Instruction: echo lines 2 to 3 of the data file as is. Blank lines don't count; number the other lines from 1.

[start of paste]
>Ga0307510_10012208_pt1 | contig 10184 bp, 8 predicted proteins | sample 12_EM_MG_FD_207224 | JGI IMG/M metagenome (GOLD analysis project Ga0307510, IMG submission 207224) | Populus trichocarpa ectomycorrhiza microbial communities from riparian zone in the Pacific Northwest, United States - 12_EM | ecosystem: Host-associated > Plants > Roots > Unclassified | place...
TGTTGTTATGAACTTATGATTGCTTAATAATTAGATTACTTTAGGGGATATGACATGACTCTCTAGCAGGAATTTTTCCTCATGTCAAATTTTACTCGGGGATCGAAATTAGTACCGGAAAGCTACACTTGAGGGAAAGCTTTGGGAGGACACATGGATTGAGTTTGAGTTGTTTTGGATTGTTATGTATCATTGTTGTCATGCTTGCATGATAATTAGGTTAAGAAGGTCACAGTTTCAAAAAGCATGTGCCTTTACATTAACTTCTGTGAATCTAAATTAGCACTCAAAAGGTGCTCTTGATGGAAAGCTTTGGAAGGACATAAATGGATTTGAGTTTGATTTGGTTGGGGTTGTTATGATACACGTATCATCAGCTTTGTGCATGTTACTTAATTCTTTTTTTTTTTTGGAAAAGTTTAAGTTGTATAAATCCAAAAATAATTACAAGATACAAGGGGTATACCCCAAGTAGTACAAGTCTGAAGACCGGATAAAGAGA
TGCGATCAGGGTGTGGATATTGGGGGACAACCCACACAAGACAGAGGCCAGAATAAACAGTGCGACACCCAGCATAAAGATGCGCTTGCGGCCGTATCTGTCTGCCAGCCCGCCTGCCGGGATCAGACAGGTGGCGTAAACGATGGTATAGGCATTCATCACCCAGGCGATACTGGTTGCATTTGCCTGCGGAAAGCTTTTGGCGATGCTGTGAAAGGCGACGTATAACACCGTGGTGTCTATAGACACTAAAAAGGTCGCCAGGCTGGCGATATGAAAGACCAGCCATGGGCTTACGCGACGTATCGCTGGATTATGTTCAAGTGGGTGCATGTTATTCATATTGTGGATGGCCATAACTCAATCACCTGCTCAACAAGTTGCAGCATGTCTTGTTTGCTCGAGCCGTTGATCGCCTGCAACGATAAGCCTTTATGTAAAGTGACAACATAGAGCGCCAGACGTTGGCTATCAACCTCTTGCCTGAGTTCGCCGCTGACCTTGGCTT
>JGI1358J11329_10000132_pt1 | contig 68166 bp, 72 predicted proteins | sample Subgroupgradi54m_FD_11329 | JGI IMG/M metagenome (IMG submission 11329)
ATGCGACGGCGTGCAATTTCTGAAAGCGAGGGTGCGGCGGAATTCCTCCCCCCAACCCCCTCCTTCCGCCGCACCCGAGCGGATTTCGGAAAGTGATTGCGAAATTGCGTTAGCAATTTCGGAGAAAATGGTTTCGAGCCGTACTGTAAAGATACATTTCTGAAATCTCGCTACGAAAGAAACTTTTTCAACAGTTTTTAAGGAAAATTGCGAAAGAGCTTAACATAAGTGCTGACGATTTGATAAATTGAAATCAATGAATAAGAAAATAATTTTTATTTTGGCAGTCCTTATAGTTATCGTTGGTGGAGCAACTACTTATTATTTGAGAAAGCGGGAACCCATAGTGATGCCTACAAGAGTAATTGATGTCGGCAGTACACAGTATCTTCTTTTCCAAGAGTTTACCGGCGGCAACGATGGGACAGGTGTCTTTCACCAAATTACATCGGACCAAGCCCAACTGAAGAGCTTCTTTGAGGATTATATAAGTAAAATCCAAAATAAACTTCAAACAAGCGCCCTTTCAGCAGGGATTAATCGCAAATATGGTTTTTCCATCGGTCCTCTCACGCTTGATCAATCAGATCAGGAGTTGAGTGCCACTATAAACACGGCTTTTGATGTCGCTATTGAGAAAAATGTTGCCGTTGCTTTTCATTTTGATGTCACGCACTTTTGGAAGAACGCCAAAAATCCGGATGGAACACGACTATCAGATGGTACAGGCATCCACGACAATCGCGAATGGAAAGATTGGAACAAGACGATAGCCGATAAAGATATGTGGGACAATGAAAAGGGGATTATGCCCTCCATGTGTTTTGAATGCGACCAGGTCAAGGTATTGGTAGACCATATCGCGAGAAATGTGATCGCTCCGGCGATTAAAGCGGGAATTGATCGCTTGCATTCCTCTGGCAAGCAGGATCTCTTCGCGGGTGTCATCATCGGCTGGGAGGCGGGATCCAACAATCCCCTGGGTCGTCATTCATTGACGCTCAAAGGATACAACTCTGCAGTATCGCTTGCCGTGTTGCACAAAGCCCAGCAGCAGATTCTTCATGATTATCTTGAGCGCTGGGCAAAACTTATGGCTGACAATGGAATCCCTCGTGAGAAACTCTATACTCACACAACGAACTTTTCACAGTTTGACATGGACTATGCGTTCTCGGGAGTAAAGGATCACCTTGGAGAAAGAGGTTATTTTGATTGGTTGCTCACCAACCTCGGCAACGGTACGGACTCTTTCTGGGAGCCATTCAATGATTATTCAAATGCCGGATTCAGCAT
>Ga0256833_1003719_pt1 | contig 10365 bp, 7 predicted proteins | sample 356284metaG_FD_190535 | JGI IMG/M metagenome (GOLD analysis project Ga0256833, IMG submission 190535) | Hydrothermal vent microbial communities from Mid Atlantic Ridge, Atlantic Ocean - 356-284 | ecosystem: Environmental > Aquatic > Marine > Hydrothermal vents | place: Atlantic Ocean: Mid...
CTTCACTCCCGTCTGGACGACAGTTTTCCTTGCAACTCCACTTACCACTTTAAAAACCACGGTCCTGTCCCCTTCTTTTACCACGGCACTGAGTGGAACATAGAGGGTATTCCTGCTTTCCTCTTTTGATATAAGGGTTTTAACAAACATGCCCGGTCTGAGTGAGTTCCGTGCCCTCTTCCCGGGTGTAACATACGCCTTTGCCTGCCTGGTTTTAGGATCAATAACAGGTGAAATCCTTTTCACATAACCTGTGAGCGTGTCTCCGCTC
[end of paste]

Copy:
TGTTGTTATGAACTTATGATTGCTTAATAATTAGATTACTTTAGGGGATATGACATGACTCTCTAGCAGGAATTTTTCCTCATGTCAAATTTTACTCGGGGATCGAAATTAGTACCGGAAAGCTACACTTGAGGGAAAGCTTTGGGAGGACACATGGATTGAGTTTGAGTTGTTTTGGATTGTTATGTATCATTGTTGTCATGCTTGCATGATAATTAGGTTAAGAAGGTCACAGTTTCAAAAAGCATGTGCCTTTACATTAACTTCTGTGAATCTAAATTAGCACTCAAAAGGTGCTCTTGATGGAAAGCTTTGGAAGGACATAAATGGATTTGAGTTTGATTTGGTTGGGGTTGTTATGATACACGTATCATCAGCTTTGTGCATGTTACTTAATTCTTTTTTTTTTTTGGAAAAGTTTAAGTTGTATAAATCCAAAAATAATTACAAGATACAAGGGGTATACCCCAAGTAGTACAAGTCTGAAGACCGGATAAAGAGA
TGCGATCAGGGTGTGGATATTGGGGGACAACCCACACAAGACAGAGGCCAGAATAAACAGTGCGACACCCAGCATAAAGATGCGCTTGCGGCCGTATCTGTCTGCCAGCCCGCCTGCCGGGATCAGACAGGTGGCGTAAACGATGGTATAGGCATTCATCACCCAGGCGATACTGGTTGCATTTGCCTGCGGAAAGCTTTTGGCGATGCTGTGAAAGGCGACGTATAACACCGTGGTGTCTATAGACACTAAAAAGGTCGCCAGGCTGGCGATATGAAAGACCAGCCATGGGCTTACGCGACGTATCGCTGGATTATGTTCAAGTGGGTGCATGTTATTCATATTGTGGATGGCCATAACTCAATCACCTGCTCAACAAGTTGCAGCATGTCTTGTTTGCTCGAGCCGTTGATCGCCTGCAACGATAAGCCTTTATGTAAAGTGACAACATAGAGCGCCAGACGTTGGCTATCAACCTCTTGCCTGAGTTCGCCGCTGACCTTGGCTT